Dogs. Can’t live with them, can’t live without them. Bonnie and Gibbs are midway between clippings. They have not achieved “heap of dirty rags” level, but have passed the way-station titled “well-groomed Scottish Terriers.”


Filthy? Almost, but not yet disgusting. Not the level of filth that makes you feel an instant immersion in warm water and suds is a mandate … but you don’t necessarily want either dog snuggling next to your clean clothing. Or snoring on the couches if you have just changed the sofa covers.


I guess they are closer to “messy” rather than “filthy” but that is also a matter of opinion. One person’s mess is another’s filth, after all.




Texture is everywhere.

It hasn’t been a big week for photography, but I did spend some times trying to get a picture of this old, Moroccan cache box. I think it was created originally to store incense. I had an incense burner in the same style, but I sold it a few years ago. I kept this piece. I just put it back into use to hold a bunch of small items that had been rattling around my end table.

I use many of my antiques. Old bowls to hold fruit. Ancient vases for flowers. As long as they are still sturdy enough to do their intended jobs, I let them be part of the world rather than putting them behind glass.

I’m not sure what you would call this texture.

It’s metal. Cold and hard. Not quite smooth, but not rough, either. Old metal. It’s been around. It is grooved, scuffed, and shows a bit of rust and abrasion. I’ve owned it since the early 1960s. It was an antique when I bought it, but the sellers didn’t know its history, only that “it is old.” Definitely right about that. It’s old. I think it was made in the mid 1800s, but possibly earlier.

It’s difficult to date brass. If anyone has an idea of its age, let me know, please. I think the handmade hinge on the back of the box may offer a clue.


With all of the crises in the world, national, and local, I’ve failed in pursuing due diligence to that most important of all issues, “Why are the screwing with all my superheroes?” Don’t I suffer enough from politicians? Do my beloved series and characters also have to give me grief?

We just watched an episode of Supergirl and I am upset.

I’ve always been a DC fan. Back when we were kids, when comic books cost a dime and everybody read them, the world was divided into two teams. You were either Team Marvel or Team DC. Nary would the twain meet. Well, sometimes, but you didn’t admit it to anyone.

Photo: Deb Stone - Probably a super hero. Because she isn't wearing eyeglasses. So able to leap tall buildings and bend steel with steel with her bare hands!

Photo: Deb Stone – Probably a super hero. Because she isn’t wearing eyeglasses and is thus able to leap tall buildings with a single bound and bend steel with steel with her bare hands!

Marvel characters suffered. They had angst. In fact, it was from reading comic books that I learned the word ‘angst.’ All Marvel heroes wanted to do was help. Buy nobody appreciated them. They were haunted. Hunted. Disrespected. As often as not, hated. Marvel heroes had special super suits to disguise them. These costumes covered everything except their eyes.  Considering that they were usually being hunted by every law enforcement agency in the world, full disguise was a good move.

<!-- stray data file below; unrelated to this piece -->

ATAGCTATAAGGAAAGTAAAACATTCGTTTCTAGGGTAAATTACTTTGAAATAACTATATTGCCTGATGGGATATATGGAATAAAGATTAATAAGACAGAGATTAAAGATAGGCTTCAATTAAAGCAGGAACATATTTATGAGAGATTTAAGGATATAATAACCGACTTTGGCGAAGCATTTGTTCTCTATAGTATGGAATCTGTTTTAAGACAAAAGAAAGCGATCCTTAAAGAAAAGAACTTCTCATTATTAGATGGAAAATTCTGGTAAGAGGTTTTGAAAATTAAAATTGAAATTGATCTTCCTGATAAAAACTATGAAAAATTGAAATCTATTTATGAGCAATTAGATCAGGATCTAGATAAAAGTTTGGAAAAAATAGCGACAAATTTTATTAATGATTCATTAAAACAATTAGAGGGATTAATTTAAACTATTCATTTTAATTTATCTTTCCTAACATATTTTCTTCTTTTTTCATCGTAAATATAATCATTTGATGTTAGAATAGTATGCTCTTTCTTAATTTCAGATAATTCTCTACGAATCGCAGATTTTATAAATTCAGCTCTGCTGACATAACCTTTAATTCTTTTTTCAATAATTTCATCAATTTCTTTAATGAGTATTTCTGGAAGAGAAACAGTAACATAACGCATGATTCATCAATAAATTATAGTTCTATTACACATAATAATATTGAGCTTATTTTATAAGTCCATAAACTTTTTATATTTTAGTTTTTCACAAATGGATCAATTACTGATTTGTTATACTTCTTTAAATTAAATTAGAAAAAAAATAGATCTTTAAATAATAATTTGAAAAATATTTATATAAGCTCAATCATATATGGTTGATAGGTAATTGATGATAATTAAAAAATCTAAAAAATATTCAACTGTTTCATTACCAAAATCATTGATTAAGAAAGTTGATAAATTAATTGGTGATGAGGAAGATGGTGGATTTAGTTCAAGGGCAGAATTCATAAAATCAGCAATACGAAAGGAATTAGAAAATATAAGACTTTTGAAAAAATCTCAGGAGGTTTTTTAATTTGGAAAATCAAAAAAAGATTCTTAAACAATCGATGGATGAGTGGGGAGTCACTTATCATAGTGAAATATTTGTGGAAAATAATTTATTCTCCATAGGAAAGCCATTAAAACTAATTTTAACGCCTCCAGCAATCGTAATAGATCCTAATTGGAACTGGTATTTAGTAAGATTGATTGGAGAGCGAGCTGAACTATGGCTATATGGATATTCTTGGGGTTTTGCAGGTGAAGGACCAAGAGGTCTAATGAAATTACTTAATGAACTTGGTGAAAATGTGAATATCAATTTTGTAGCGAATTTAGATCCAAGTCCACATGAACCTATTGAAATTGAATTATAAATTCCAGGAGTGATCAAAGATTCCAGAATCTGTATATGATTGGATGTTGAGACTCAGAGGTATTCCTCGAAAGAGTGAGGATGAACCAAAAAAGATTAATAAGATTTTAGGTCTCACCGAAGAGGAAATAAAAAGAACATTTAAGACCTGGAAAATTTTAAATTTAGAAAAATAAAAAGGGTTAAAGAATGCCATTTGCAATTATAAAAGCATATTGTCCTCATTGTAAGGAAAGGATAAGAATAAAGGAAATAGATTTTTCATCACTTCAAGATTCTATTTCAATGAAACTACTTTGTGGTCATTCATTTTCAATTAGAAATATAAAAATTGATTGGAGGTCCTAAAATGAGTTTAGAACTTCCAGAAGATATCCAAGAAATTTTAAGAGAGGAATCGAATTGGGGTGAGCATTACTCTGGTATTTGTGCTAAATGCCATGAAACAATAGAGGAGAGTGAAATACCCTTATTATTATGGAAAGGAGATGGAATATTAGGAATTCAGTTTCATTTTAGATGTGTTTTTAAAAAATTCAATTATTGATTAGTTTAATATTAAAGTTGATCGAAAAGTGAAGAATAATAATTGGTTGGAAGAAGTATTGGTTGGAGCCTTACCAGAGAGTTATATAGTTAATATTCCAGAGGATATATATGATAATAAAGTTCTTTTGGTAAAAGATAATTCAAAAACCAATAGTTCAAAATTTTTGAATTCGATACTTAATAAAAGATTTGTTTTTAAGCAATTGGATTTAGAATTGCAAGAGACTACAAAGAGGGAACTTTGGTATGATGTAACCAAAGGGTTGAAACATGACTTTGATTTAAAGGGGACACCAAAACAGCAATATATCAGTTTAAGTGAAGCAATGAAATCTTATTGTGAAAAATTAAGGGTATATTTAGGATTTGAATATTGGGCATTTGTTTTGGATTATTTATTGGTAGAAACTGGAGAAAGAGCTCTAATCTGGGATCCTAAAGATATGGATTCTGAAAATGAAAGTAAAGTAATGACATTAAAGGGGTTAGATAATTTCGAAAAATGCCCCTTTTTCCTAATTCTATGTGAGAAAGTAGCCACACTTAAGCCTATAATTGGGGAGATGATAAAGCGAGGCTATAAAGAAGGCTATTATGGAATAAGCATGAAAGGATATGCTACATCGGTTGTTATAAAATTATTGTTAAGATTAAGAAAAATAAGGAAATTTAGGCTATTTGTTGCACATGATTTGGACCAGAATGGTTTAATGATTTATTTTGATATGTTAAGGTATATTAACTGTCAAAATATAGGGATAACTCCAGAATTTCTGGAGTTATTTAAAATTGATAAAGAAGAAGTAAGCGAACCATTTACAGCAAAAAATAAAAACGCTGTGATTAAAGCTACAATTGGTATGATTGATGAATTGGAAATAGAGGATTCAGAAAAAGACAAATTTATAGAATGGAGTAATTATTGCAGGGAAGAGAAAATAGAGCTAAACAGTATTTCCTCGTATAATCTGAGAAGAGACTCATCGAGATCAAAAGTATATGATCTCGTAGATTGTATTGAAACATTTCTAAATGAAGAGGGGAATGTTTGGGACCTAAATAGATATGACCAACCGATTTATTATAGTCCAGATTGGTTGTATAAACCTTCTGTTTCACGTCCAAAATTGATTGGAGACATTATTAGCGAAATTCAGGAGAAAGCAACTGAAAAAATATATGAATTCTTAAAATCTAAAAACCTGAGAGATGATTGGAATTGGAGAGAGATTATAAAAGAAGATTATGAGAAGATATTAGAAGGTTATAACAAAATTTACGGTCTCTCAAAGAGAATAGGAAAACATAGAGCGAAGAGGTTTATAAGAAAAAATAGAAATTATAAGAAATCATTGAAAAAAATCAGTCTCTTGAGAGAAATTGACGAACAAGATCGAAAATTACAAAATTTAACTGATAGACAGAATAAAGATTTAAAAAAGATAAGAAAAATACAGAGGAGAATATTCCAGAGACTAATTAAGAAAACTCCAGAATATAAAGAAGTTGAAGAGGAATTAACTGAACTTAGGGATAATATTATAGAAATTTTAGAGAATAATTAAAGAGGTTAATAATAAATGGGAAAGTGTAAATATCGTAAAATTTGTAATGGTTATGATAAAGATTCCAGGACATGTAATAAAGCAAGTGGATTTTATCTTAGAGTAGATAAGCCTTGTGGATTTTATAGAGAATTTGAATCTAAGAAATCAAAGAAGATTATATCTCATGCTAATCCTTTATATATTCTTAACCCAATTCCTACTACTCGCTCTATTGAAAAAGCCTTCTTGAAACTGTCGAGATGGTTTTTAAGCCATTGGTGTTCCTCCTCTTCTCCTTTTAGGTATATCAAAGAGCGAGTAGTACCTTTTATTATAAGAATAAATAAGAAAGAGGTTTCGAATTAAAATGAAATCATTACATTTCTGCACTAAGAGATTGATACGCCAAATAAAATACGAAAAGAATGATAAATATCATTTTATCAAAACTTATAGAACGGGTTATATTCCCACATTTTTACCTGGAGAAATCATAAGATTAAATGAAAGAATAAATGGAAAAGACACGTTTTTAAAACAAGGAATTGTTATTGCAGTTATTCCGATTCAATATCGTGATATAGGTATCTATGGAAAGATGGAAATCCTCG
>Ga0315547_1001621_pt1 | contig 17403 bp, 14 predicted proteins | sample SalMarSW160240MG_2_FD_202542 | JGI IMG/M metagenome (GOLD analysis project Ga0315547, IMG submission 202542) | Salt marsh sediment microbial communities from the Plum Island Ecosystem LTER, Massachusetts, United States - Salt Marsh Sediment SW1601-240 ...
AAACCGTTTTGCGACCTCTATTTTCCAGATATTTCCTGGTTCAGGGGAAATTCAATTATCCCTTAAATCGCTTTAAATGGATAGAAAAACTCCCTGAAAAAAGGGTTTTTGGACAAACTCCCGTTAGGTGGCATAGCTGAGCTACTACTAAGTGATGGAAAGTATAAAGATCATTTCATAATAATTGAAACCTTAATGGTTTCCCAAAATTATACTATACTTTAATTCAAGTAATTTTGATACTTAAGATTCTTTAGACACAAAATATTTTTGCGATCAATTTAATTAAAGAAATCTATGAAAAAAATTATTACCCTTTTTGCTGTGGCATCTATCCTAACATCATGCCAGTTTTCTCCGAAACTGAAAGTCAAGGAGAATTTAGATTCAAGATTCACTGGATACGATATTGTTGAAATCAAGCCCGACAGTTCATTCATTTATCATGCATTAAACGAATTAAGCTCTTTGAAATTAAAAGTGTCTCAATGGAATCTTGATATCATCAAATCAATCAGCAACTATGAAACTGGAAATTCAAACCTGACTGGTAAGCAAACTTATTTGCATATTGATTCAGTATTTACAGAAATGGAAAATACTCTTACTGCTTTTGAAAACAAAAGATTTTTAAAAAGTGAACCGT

Just a blogger. Can't fly or outrace a train.

Just a blogger. Can’t fly or out race a train.

DC supers, on the other hand were real heroes. They had power. They were bulletproof, faster than … well … a Flash of light. They could fly backwards around the earth to make time travel backwards. None of them had personal angst because they had no personal lives to angst about. They were their personae, even when they were in disguise. And their disguises were … well … on the light side of disguises,  typically consisting of eyeglasses. Just eyeglasses.

Eyeglasses? = Not a hero.

No eyeglasses? = Can leap tall buildings at a single bound. 

I have tried this with Garry and he swears he can’t recognize me without my glasses. Sometimes, I think he isn’t telling the whole truth.


Lately, the DC character seem to be competing with Marvel in the “misunderstood, woe is me” department. It pisses me off. If you can’t trust comic book superheroes to stay in character, what is this world coming to? We can’t trust the government, the polls, or political parties. We can’t trust media, the cops — or even the robbers.

Everyone is lying to everybody about absolutely everything … but … through it all as my worst fears have been confirmed by real events and my cynicism has deepened to misanthropy, I thought at least my DC superheroes would stay pure of heart and free from angst.

Not to be, oh woe is me.

When did Jimmy Olsen become a superhero? Now he is The Guardian? Really? He only became The Guardian in this week’s episode, but by the next episode (according to the coming attractions) the gubmint will be hunting him as a renegade. That’s SO not DC. That’s just wrong.

It’s … Marvel!


Cee’s Fun Foto Challenge: Roofs


Technically, this is a ceiling, not a roof, but it’s sort of a roof, just wrong side up.

There are some wonderful architectural treasures on the tops of building in New England. It’s not easy to capture them. I am limited by my ground-side positioning. Nonetheless, this is a modest little selection from Boston and the Valley. Modern roofs aren’t all that interesting, but back around the turn of the century, roofs were amazing and intricate. Both on private homes and in public buildings, roofs were works of art.

cee's fun foto chall